Origin of afraid
Examples from the Web for unafraid
But the Mexican marines who grabbed him back in February were unafraid and incorruptible.
As novels go, Made to Break registers as one unafraid of criticism.Novelist D. Foy Dubs His Debut ‘Gutter Opera’ And Who Are We To Argue?|J.T. Price|May 12, 2014|DAILY BEAST
He has a tremendous sense of color and is unafraid of color, which is inspiring.
Women find him not only charming, but seductive, because, as one tells him, he is “unafraid to love women unironically.”The Legend of Brown Dog: A Great American Hero Gets His Due|David Masciotra|December 7, 2013|DAILY BEAST
Complicating matters, Dick and Lynn raised both their girls to be fierce, opinionated, and unafraid to speak their minds.
She took the offered brown hand smilingly, for here again she looked into the frank eyes of the West, unafraid and steady.Wyoming, a Story of the Outdoor West|William MacLeod Raine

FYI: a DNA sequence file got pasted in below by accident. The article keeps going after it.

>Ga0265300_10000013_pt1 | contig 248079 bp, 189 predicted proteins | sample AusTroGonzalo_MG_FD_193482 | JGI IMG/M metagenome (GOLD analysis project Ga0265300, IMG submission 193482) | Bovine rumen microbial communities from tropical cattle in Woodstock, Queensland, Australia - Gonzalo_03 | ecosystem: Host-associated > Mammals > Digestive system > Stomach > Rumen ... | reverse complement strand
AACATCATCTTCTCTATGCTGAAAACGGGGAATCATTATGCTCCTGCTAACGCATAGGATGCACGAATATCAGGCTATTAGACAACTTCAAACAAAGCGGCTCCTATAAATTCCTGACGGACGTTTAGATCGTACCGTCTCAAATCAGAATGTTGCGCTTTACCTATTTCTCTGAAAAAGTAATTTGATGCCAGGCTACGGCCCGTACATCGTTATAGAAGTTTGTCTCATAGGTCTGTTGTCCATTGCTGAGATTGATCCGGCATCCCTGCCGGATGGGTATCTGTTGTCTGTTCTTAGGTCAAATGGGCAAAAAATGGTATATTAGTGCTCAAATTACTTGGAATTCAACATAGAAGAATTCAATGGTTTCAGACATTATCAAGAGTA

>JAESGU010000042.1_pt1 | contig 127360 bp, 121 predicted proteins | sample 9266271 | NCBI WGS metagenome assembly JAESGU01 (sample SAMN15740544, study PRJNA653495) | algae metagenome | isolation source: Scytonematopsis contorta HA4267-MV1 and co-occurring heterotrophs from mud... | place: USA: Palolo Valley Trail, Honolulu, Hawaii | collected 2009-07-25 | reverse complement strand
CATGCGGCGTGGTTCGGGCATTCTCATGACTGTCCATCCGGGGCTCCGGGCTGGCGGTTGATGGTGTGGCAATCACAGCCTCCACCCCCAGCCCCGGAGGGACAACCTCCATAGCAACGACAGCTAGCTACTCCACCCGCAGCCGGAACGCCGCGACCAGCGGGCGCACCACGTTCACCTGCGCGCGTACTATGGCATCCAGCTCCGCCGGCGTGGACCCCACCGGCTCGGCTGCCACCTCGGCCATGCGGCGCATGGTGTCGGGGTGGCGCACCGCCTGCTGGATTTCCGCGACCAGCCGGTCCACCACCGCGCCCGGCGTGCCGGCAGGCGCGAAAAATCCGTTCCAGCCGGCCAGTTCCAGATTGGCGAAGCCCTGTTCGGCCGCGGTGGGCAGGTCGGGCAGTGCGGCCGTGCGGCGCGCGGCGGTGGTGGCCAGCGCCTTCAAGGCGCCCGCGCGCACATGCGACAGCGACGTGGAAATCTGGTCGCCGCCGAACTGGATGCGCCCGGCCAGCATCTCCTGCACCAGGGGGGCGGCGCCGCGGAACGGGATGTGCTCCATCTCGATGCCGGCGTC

He walked with the stride of a conqueror, free and unafraid, his face to the sea.
Her eyes were beautifully clear and unafraid, and yet again he sensed the thrill of the fight she was making.The Alaskan|James Oliver Curwood
I know a woman who goes alone and unafraid through every foot of woods in this part of the country.The Harvester|Gene Stratton Porter
The light of a lantern striking on his face revealed it, unafraid, even laughing.
adjective (postpositive often foll by of)
Word Origin for afraid
early 14c., originally past participle of afray "frighten," from Anglo-French afrayer, from Old French esfreer (see affray (n.)). A rare case of an English adjective that never stands before a noun. Because it was used in A.V. Bible, it acquired independent standing and thrived while affray faded, chasing out the once more common afeared. Sense in I'm afraid "I regret to say, I suspect" (without implication of fear) is first recorded 1590s.
Her blue affrayed eyes wide open shone [Keats, "The Eve of St. Agnes," 1820]